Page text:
III. THE INTERNAL AND THE EXTERNAL MAN. Man is so created as to be in the spiritual world and in the natural world at the same time. The spiritual world is where the angels are, and the natural world where men are. As man is so created, there has been given to him an internal and an external; an internal by which he is in the spiritual world, and an external by which he is in the natural world. His internal is what is called the internal man, and his external is what is called the external man.37.
Every man has an internal and an external; but they differ with the good and the evil. With the good, the internal is in heaven, and in its light, and the external is in the world, and in its light, which light with them is illumined by the light of heaven, so that the internal and the external act as one, like the efficient cause and the effect, or like what is prior and what is posterior. But with the evil, the internal is in the world, and in its light; as is also the external; for which reason they see nothing from the light of heaven, but only from the light of the world, which they call the light of nature. Hence it is that to them the things of heaven are in thick darkness, whilst the things of the world are in light. From this it is manifest that the good have both an internal and an external man, but that the evil have not an internal man, but only an external.38.
The internal man is called the spiritual man, because it is in the light of heaven, which light is spiritual; and the external man is called the natural man, because it is in the light of the world, which light is natural. The man whose internal is in the light of heaven, and whose external is in the light of the world, is a spiritual man as to both; but the man whose internal is not in the light of heaven, but only in the light of the world, in which is his external also, is a natural man as to both. The spiritual man is called in the Word "living," but the natural man is called "dead."39.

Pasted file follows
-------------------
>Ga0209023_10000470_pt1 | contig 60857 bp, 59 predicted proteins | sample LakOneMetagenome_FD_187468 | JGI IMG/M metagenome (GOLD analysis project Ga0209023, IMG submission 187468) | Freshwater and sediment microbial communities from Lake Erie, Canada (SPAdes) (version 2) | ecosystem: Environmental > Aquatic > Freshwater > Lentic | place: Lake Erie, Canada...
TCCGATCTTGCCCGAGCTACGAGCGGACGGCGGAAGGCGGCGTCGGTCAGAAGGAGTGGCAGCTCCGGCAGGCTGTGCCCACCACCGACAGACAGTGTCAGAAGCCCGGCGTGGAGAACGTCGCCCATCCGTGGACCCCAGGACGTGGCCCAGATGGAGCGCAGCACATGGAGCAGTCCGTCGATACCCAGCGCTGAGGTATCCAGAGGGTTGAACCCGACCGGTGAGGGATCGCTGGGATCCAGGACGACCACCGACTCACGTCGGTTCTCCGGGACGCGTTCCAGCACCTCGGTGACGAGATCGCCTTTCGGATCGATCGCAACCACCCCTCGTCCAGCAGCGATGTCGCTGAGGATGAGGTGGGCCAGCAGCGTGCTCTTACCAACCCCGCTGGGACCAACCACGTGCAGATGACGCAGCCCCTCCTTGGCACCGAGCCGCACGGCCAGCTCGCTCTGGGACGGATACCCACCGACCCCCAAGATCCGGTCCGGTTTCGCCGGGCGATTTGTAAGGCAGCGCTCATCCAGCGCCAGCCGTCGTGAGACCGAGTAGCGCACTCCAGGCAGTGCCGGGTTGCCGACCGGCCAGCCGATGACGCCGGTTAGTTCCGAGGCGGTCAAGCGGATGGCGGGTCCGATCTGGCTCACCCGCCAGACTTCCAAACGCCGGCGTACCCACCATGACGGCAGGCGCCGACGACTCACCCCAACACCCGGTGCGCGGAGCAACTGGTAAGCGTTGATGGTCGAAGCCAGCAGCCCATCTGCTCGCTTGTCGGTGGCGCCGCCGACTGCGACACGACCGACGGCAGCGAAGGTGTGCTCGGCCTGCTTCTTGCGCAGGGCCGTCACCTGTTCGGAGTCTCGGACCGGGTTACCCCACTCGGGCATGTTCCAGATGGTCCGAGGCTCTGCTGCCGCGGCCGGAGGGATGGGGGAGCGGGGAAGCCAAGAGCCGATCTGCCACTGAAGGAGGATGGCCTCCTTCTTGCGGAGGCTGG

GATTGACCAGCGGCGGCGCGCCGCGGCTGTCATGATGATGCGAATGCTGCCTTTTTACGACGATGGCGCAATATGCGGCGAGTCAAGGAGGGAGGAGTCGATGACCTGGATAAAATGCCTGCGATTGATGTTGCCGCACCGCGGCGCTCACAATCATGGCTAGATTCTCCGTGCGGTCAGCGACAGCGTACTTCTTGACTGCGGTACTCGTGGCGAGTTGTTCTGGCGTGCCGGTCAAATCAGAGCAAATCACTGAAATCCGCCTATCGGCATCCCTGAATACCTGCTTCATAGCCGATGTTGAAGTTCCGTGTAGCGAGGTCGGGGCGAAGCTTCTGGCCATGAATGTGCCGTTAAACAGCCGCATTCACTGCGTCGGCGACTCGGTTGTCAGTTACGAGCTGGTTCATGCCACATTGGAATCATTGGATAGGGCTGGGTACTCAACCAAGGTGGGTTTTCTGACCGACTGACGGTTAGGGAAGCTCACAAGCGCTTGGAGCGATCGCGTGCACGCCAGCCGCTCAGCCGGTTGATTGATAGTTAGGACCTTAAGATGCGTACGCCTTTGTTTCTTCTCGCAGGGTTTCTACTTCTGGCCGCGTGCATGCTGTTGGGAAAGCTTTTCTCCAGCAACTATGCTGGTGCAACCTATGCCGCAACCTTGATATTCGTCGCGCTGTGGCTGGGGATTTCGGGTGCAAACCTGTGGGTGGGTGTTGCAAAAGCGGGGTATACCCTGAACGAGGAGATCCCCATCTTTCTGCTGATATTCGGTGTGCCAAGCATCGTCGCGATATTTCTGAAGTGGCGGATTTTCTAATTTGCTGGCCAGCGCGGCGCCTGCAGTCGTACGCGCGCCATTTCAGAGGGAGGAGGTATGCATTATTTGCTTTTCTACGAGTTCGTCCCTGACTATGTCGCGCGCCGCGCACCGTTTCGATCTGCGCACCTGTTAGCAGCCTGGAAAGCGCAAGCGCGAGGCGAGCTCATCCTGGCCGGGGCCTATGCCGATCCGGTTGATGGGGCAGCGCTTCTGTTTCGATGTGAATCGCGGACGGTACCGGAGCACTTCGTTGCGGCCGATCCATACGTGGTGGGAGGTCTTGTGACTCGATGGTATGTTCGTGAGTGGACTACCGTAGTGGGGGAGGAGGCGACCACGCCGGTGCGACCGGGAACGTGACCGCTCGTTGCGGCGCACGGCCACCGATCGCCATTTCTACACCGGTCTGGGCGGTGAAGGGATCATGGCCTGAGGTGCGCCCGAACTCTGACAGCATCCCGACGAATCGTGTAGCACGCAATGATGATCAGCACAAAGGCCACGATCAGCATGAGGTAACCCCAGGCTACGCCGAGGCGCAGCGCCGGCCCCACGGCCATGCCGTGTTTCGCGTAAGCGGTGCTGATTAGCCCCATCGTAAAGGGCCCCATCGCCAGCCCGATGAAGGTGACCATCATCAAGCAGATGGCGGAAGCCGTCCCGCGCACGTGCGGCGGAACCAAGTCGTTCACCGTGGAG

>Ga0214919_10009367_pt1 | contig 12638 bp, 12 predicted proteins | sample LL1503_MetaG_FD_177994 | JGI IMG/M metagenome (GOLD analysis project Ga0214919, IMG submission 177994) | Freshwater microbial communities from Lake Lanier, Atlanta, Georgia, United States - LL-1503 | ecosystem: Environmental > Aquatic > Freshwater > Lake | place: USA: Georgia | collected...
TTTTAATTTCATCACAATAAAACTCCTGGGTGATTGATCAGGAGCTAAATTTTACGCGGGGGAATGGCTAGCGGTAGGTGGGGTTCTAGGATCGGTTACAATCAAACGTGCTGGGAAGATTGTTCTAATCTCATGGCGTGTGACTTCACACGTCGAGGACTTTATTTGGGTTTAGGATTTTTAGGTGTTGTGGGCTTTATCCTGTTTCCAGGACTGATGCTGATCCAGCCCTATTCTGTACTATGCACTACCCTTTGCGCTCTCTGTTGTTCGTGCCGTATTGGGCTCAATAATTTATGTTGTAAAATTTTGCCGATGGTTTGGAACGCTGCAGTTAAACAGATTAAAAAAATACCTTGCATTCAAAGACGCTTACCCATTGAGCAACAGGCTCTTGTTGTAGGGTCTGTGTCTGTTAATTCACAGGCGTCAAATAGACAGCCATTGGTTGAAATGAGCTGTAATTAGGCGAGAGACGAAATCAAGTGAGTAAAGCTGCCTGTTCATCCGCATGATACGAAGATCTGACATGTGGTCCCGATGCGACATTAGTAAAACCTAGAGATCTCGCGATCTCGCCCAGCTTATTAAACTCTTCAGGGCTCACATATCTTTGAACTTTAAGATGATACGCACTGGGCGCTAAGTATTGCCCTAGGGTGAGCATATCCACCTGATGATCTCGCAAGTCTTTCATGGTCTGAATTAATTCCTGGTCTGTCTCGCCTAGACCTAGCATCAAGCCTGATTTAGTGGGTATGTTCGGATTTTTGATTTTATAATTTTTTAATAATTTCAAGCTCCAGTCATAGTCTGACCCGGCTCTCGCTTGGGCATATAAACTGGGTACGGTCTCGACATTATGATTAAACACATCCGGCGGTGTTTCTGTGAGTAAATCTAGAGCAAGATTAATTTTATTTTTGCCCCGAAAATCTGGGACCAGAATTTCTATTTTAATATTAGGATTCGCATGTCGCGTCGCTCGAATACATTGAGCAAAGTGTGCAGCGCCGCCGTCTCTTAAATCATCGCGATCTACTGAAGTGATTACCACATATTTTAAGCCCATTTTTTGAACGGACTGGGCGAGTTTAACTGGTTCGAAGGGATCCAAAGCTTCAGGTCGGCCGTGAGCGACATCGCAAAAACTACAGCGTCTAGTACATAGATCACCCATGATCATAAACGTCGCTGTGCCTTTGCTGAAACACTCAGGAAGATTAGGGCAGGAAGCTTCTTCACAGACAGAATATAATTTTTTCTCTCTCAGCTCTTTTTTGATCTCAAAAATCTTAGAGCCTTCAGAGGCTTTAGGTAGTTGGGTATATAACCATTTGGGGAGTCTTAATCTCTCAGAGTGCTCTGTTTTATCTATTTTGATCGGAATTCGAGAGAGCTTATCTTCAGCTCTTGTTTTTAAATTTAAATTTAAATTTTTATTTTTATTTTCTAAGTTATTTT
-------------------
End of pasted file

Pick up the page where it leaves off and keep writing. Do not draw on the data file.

The man whose internal is in the light of heaven, and his external in the light of the world, thinks both spiritually and naturally; but then his spiritual thought flows into his natural thought, and is there perceived. But the man whose internal and external are in the light of the world, does not think spiritually, but materially; for he thinks from such things as are in the nature of the world, all which are material. To think spiritually is to think of things themselves as they are in themselves, to see truths in the light of truth, and to perceive goods from the love of good; also, to see the qualities of things, and to perceive their affections, abstractly from matter. But to think materially is to think, see, and perceive them together with matter, and in matter, thus in a gross and obscure manner respectively.40.
The internal spiritual man, regarded in himself, is an angel of heaven; and, also, during his life in the body, is in society with angels, although he does not then know it; and after his separation from the body, he comes among the angels. But the merely natural internal man, regarded in himself, is a spirit, and not an angel; and, also, during his life in the body, is in society with spirits, but with those who are in hell, among whom he also comes after his separation from the body.41.